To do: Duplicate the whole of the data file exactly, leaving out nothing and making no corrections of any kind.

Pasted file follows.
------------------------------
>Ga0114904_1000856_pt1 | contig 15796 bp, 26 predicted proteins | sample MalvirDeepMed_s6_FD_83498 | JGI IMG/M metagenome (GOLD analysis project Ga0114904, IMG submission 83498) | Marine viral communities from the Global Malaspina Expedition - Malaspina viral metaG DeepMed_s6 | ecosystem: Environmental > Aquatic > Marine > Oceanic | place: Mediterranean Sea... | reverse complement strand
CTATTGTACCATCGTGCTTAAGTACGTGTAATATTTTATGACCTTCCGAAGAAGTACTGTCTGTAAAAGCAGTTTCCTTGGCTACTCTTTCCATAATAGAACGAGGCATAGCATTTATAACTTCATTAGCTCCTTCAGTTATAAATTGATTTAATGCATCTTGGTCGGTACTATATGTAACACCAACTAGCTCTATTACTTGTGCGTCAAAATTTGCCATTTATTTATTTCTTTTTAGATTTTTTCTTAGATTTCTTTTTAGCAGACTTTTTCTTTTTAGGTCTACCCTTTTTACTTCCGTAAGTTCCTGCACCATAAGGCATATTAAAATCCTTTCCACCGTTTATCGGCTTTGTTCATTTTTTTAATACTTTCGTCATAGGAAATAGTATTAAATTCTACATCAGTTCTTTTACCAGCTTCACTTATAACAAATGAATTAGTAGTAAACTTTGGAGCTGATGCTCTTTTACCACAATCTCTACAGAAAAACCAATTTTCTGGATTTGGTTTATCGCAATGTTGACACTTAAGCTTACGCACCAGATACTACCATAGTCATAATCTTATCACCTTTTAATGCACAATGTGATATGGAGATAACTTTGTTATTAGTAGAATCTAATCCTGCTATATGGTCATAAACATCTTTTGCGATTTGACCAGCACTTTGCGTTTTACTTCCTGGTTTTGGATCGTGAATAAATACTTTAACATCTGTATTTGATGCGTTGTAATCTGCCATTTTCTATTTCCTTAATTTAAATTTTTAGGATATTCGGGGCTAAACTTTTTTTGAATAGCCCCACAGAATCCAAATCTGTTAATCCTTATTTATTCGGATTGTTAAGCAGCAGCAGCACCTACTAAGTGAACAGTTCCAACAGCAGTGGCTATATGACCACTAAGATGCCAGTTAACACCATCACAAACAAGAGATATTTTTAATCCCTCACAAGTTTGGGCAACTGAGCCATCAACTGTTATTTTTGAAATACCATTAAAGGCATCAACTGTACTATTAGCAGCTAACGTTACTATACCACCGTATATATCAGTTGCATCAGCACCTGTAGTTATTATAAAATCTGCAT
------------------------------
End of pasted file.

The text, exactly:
>Ga0114904_1000856_pt1 | contig 15796 bp, 26 predicted proteins | sample MalvirDeepMed_s6_FD_83498 | JGI IMG/M metagenome (GOLD analysis project Ga0114904, IMG submission 83498) | Marine viral communities from the Global Malaspina Expedition - Malaspina viral metaG DeepMed_s6 | ecosystem: Environmental > Aquatic > Marine > Oceanic | place: Mediterranean Sea... | reverse complement strand
CTATTGTACCATCGTGCTTAAGTACGTGTAATATTTTATGACCTTCCGAAGAAGTACTGTCTGTAAAAGCAGTTTCCTTGGCTACTCTTTCCATAATAGAACGAGGCATAGCATTTATAACTTCATTAGCTCCTTCAGTTATAAATTGATTTAATGCATCTTGGTCGGTACTATATGTAACACCAACTAGCTCTATTACTTGTGCGTCAAAATTTGCCATTTATTTATTTCTTTTTAGATTTTTTCTTAGATTTCTTTTTAGCAGACTTTTTCTTTTTAGGTCTACCCTTTTTACTTCCGTAAGTTCCTGCACCATAAGGCATATTAAAATCCTTTCCACCGTTTATCGGCTTTGTTCATTTTTTTAATACTTTCGTCATAGGAAATAGTATTAAATTCTACATCAGTTCTTTTACCAGCTTCACTTATAACAAATGAATTAGTAGTAAACTTTGGAGCTGATGCTCTTTTACCACAATCTCTACAGAAAAACCAATTTTCTGGATTTGGTTTATCGCAATGTTGACACTTAAGCTTACGCACCAGATACTACCATAGTCATAATCTTATCACCTTTTAATGCACAATGTGATATGGAGATAACTTTGTTATTAGTAGAATCTAATCCTGCTATATGGTCATAAACATCTTTTGCGATTTGACCAGCACTTTGCGTTTTACTTCCTGGTTTTGGATCGTGAATAAATACTTTAACATCTGTATTTGATGCGTTGTAATCTGCCATTTTCTATTTCCTTAATTTAAATTTTTAGGATATTCGGGGCTAAACTTTTTTTGAATAGCCCCACAGAATCCAAATCTGTTAATCCTTATTTATTCGGATTGTTAAGCAGCAGCAGCACCTACTAAGTGAACAGTTCCAACAGCAGTGGCTATATGACCACTAAGATGCCAGTTAACACCATCACAAACAAGAGATATTTTTAATCCCTCACAAGTTTGGGCAACTGAGCCATCAACTGTTATTTTTGAAATACCATTAAAGGCATCAACTGTACTATTAGCAGCTAACGTTACTATACCACCGTATATATCAGTTGCATCAGCACCTGTAGTTATTATAAAATCTGCAT